Step One: Prozac was approved for major depression, despite not being remarkably effective for this purpose in clinical trials (though later research has shown protective effects for the depressed brain).
Step Two: Physicians began prescribing it for less depressed patients, for whom it ended up being remarkably more effective.
Step Three: Those with less marked cases of depression—or those who would not have been diagnosed before—came to be diagnosed as depressed because antidepressant medication made them feel better.
So, physicians felt comfortable giving Prozac to patients with fewer clinical symptoms due to a low side effect profile, even though many of these patients did not meet the official criteria for clinical depression. This subsequently expanded the number of people who were labeled “depressed.”
But if it helped, surely they must have been depressed, right? What would Prozac actually be treating if not diagnosable mental illness?
It’s not that personalities and what we consider diagnosable mental illness aren’t connected, but Prozac is especially good at altering mood and temperament, particularly those associated with dysthymia and introversion.
Research shows that Prozac has the ability to significantly alter moods and personality traits outside of simply decreasing depression. And additional research indicates that these effects are common among those taking SSRIs, as opposed to being rare side effects as previously thought.
Kramer notes that Prozac reliably alters boundaries as well, making those who take Prozac more outgoing and social. Whether or not it was deemed a “problem behavior” before, this newfound lease on life often causes people to see their previous disposition as a problem after the fact.
This may mean that some—but certainly not all—of the “depression” that Prozac treats might not be clinical depression at all, but underlying personality traits that are less desirable in our society.
Perhaps you can’t really know what you are missing until you experience it. Or perhaps seeing how much easier life is for those with such traits makes people less tolerant of their own personality styles.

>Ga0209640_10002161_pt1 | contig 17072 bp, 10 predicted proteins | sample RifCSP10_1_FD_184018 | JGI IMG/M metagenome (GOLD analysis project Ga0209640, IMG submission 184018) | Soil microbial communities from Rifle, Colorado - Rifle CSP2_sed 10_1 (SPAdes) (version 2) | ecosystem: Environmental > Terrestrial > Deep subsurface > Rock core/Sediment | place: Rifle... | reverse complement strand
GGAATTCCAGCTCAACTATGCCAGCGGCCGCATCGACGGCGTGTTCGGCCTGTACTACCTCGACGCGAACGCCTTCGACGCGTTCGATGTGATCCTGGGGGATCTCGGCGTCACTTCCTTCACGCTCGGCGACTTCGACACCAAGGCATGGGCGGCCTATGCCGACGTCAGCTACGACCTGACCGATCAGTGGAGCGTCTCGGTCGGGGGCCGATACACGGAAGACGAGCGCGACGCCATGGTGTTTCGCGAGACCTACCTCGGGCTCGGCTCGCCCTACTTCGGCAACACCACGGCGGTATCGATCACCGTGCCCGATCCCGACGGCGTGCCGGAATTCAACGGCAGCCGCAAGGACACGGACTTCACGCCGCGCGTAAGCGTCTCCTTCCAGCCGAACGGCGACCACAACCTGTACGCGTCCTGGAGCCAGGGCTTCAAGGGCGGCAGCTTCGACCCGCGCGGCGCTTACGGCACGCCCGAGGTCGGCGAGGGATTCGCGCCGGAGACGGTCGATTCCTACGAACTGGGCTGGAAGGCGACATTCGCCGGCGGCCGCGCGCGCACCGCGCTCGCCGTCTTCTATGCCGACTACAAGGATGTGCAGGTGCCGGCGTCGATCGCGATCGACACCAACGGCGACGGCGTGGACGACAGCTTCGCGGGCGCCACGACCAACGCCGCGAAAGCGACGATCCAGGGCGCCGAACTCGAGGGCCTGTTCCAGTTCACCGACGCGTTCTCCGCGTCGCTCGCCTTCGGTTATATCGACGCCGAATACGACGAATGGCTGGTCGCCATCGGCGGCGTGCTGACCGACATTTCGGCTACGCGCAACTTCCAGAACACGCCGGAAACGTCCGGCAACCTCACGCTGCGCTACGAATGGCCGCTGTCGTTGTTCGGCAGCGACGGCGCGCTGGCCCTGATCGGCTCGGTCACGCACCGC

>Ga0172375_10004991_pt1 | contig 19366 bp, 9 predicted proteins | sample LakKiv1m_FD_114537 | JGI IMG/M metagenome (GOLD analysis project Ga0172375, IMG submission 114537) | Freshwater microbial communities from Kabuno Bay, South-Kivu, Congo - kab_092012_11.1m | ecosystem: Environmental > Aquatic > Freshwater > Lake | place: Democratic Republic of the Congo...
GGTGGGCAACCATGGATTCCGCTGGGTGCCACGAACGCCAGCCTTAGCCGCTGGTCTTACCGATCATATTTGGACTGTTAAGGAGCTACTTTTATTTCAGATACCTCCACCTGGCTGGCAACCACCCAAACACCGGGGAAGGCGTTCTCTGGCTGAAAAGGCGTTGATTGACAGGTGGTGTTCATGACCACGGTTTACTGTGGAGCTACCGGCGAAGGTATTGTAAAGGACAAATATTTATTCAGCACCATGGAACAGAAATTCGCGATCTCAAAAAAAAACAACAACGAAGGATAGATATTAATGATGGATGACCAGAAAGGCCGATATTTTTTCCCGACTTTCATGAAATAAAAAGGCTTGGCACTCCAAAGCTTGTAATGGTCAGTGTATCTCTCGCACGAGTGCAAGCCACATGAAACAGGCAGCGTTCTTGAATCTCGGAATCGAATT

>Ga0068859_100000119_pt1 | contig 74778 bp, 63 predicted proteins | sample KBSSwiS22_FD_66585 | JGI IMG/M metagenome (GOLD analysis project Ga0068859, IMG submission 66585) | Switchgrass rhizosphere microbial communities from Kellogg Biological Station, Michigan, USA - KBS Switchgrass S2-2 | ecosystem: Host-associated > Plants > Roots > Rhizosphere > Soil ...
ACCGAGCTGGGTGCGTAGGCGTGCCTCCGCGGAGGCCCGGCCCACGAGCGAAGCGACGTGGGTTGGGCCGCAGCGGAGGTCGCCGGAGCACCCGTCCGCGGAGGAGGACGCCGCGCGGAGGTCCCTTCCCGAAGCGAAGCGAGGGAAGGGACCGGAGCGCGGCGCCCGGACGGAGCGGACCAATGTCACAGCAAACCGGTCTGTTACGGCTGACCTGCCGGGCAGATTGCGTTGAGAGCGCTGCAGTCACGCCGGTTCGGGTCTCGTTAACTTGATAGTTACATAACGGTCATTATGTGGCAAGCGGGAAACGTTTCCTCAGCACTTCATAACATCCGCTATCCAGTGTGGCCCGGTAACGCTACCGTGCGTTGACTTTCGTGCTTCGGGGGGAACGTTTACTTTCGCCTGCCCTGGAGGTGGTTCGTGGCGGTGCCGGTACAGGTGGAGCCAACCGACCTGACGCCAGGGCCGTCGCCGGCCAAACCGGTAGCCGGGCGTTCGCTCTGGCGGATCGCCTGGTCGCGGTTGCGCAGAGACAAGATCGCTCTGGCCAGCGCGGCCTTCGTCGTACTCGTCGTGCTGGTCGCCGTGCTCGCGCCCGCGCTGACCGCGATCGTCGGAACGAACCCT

Some might argue that this is a positive: that once you fit in a little bit better, it is a hell of a lot easier to feel better about yourself. This is true. But, as Kramer posits, if the medication worked for you what does that mean? Does it mean that you’ve been depressed your whole life and never realized it? Do you now need the medication because there is actually something wrong with you?
Nothing makes you feel awesome like labels and stigma, particularly because of the ability of social shaming to trigger additional depression all by itself.
The Sometimes Ambiguous Border of Suffering
So where is the line between mental illness and personality traits? It depends, primarily on how the one experiencing it feels about it.
All of us have some depressive or anxious traits from time to time. If I happen to be moody, brooding over this post at three a.m., am I ill? I’d say not, but I am necessarily biased. I’m also not disturbed by my brooding or my state of mood. Deep thinkers write good blog posts and even better books. #fact
It matters whether or not you feel badly in your brooding, your moodiness, your passivity or your exuberance. Your individual definition of happiness matters, as does how often you find yourself there.
But, if you do feel badly more often then not, yet don’t meet criteria for clinical depression, should you be able to alter your personality in order to meet societal expectations? Where is the line be for self-alteration?
There are arguments on both side of this equation. While we tell people to accept who they are, we encourage alteration of these traits at every turn, from schooling practices, to corporate mandates, to overall social acceptance. Society sometimes makes being someone else easier.
One could also argue that by using medications like Prozac, we have an opportunity save people from their pasts by reversing damage done to the brain during a less than ideal history. Kramer notes that we might also save people from negative social and financial experiences by changing the traits that don’t fit a cultural ideal (though he doesn’t argue that this is always wise).
But, if we can save people from their pasts or their futures, where is the threshold of suffering at which we should?
This is not a question any one person can answer, and I don’t believe we have the right to do so for others. Personal freedoms matter for those choosing to exercise them. Just because I wouldn’t alter something doesn’t mean that another should not.
That said, it is a concern when our “normal” is so far removed from actual normal as to skew the way we see ourselves and all of those around us. When normal is not normal, there is the potential for abuse, and it behooves us to seek out what may be contributing to our own experiences, our own mental health or illness, our own happiness or distress.
The question of “Who am I?” is in a large way defined by where we find ourselves, particularly when culture dictates where the line between “good enough” and “less than” is. And that line contributes to more issues than we really should allow.
So where does that leave us? In the absence of clinically diagnosable suffering, where do we draw the line for pharmacological treatment? Do you believe it to be an individual choice, or a societal responsibility to regulate how far individuals go to alter who they are? And can the world really survive if everyone suddenly finds themselves in a hormonally induced position of “top dog” despite environmental cues to the contrary?
True compassion means more than tolerance; it means acceptance. If we simply cannot accept others in a way that leads to better outcomes for all, we have an interesting ethical dilemma on our hands.